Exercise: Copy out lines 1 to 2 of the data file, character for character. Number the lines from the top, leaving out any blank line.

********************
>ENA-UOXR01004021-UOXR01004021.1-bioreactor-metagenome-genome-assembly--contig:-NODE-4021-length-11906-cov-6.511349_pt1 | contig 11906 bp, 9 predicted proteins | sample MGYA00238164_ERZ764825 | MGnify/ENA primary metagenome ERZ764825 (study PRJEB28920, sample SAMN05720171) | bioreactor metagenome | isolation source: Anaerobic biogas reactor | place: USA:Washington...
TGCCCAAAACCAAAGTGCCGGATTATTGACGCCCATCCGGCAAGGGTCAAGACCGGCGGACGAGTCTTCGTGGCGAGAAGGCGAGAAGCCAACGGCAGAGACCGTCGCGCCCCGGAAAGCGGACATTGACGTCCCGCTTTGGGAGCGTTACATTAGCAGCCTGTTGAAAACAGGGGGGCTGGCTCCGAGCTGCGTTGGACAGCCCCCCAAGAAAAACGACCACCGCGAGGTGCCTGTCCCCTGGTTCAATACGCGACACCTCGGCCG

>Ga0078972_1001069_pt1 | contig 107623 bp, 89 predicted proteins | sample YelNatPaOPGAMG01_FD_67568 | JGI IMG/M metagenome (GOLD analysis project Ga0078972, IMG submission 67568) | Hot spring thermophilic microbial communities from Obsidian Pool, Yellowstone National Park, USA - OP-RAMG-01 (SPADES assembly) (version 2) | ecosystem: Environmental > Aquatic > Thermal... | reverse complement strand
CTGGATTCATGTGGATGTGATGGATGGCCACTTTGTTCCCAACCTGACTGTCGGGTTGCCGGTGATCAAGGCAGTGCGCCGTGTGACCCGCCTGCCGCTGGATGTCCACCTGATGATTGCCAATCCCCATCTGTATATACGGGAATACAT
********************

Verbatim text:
>ENA-UOXR01004021-UOXR01004021.1-bioreactor-metagenome-genome-assembly--contig:-NODE-4021-length-11906-cov-6.511349_pt1 | contig 11906 bp, 9 predicted proteins | sample MGYA00238164_ERZ764825 | MGnify/ENA primary metagenome ERZ764825 (study PRJEB28920, sample SAMN05720171) | bioreactor metagenome | isolation source: Anaerobic biogas reactor | place: USA:Washington...
TGCCCAAAACCAAAGTGCCGGATTATTGACGCCCATCCGGCAAGGGTCAAGACCGGCGGACGAGTCTTCGTGGCGAGAAGGCGAGAAGCCAACGGCAGAGACCGTCGCGCCCCGGAAAGCGGACATTGACGTCCCGCTTTGGGAGCGTTACATTAGCAGCCTGTTGAAAACAGGGGGGCTGGCTCCGAGCTGCGTTGGACAGCCCCCCAAGAAAAACGACCACCGCGAGGTGCCTGTCCCCTGGTTCAATACGCGACACCTCGGCCG